Preventing Repetitive Stress Injuries among Remote Workers

Since the COVID-19 pandemic began, many office employees have been forced to switch to remote work to curb the spread of the disease. While there are some who would gladly trade the daily commute for the chance to work in their pyjamas, the work-from-home setup is not without its drawbacks. These include miscommunication, cabin fever, loneliness, and even physical disorders.

However, even before the pandemic, the Health and Safety Executive already raised the alarm on work-related injuries: Some 480,000 UK workers suffer from work-related musculoskeletal injuries, such as Repetitive Stress Injury (RSI). Unfortunately, this number will continue to rise as remote working is implemented.

But what exactly is Repetitive Stress Injury, and how can this be prevented?

What is Repetitive Stress Injury(RSI)?

Medical News Today defines RSI as a general term for muscle damage accrued due to repeated physical activity. The hands, wrists, neck, and shoulders are some of the most commonly affected body parts, but other areas may also experience RSI depending on the nature of your work and routine.

What are the symptoms of RSI?

RSI may be difficult to diagnose definitively because the symptoms vary widely. Healthline identifies these as ranging from a mild tingling and tenderness to something more severe like chronic pain, numbness or loss of strength that can hinder your daily tasks. Swelling, stiffness and sensitivity to cold or heat are also usual indicators of RSI.

Who is at risk of developing RSI?

You can develop RSI even without going through regular rigorous physical activity. In fact, employees who work in front of their computers have an increased risk of developing musculoskeletal disorders. This is perhaps doubly true in a remote working arrangement, where the temptation to just hunch over your laptop in bed as you type away is too real. However, sustaining a poor working posture frequently and over a long period of time will only increase the risk of developing an RSI.

Is there a cure for RSI?

Short-term treatment of Repetitive Stress Injury usually involves addressing its symptoms. Your general physician might prescribe pain medication, or even have you go through a short course of steroid shots. Over the long term, however, adjustments to your workspace and job, on top of a physiotherapy plan, may be necessary to keep new problems and complications from cropping up in the future.

How do you prevent RSI?

Before things escalate to the point of needing medical treatment, it’s better to nip your bad habits in the bud. Below are a few tips you can do right in your own home to reduce the risk of having RSIs.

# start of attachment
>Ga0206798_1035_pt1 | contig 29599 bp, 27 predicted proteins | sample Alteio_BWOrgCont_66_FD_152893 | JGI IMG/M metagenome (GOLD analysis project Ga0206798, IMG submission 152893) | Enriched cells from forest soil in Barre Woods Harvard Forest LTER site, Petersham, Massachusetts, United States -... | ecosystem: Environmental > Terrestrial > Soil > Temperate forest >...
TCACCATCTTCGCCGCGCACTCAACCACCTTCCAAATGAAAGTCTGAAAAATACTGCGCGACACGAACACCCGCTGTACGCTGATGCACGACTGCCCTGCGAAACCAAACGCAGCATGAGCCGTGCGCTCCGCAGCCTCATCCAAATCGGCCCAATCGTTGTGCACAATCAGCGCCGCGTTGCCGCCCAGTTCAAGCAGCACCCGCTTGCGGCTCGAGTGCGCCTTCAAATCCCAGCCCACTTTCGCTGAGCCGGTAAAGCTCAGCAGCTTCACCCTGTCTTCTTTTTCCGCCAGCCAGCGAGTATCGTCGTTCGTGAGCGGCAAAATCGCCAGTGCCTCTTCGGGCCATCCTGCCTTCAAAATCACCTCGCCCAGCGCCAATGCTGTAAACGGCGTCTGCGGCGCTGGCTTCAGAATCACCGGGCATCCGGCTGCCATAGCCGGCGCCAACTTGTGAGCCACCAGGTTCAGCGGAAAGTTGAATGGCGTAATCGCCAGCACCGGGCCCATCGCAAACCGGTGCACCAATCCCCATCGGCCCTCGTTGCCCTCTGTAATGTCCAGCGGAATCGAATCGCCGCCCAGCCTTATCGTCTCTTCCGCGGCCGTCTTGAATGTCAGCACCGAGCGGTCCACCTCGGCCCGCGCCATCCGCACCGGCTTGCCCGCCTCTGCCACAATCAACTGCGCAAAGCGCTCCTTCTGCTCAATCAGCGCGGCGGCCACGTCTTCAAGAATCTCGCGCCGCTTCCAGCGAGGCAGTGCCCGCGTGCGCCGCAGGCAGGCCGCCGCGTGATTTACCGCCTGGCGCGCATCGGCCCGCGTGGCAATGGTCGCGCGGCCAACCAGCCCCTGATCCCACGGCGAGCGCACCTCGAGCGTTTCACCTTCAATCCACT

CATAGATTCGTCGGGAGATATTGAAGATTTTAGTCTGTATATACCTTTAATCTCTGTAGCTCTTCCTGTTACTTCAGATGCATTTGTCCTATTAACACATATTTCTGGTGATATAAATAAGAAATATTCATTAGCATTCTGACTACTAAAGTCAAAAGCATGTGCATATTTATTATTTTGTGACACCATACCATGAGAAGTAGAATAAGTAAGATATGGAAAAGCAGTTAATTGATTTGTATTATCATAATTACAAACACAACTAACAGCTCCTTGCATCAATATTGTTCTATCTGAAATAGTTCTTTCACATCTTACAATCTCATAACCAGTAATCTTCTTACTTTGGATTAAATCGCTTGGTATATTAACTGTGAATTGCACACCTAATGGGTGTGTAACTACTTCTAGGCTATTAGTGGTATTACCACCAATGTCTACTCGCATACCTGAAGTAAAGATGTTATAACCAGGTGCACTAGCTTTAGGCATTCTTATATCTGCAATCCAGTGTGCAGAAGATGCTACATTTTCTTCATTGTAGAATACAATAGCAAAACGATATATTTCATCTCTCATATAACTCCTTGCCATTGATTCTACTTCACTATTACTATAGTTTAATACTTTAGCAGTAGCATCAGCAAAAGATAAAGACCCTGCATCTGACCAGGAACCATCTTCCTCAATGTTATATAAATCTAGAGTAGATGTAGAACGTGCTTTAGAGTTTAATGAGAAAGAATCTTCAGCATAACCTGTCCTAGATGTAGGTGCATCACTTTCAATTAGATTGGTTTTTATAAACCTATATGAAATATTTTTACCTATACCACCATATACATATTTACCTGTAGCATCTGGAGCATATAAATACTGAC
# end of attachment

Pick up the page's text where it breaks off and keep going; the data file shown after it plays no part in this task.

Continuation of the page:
Correct your posture

Don’t slouch. Sit up straight. These instructions sound simple enough, but they are repeated time and again for good reason. Try using a soft pillow to help support your back, keep your feet on the ground instead of crossed, and keep your shoulders back instead of rounded. Being mindful of keeping a proper posture throughout the day can go a long way in avoiding RSI.

Rethink your working space

Skimping out on a comfortable workstation can eventually cause lingering physical problems that can affect your well-being and productivity. So, be sure to set up a workstation that promotes a conducive environment and provides opportunities for both efficiency and ergonomics.

Here at KTB Rehabilitation, we suggest getting a desk chair that fully supports your back and allows your shoulders and elbows to rest comfortably on the armrest. You can also consider investing in a standing desk converter, which PainFreeWorking explains can reduce strain in your body by minimising the pressure on your joints and promoting movement — all with a pull of a lever or a push of a button. This item can easily be positioned on top of any flat office furniture to elevate your work surface and allow you to stand while working. Most standing desk converters are ready-to-use, removing the hassle of assembling them upon receipt.

Take a break and exercise

Taking a few minutes out of your workday to step away from the computer and exercise can work wonders for your health. And if you balk at the mere mention of the word “exercise,” don’t worry! There are some relaxing stretches that will leave you feeling invigorated instead of gasping for air, like shoulder rolls, finger stretches and wrist rotations. All of which help ease the pressure and tension from areas in which RSIs are likely to develop.

Fortunately, before RSIs develop into chronic injuries, you can prevent it by incorporating precautionary measures in your daily routine. A little adjustment, when done consistently, can really go a long way in improving your wellbeing.

But if you think you need help in injury prevention and physical rehabilitation, feel free to connect with us here at KTB Rehabilitation for a virtual physiotherapy session, right in the comfort of your home.

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Content by: JBunten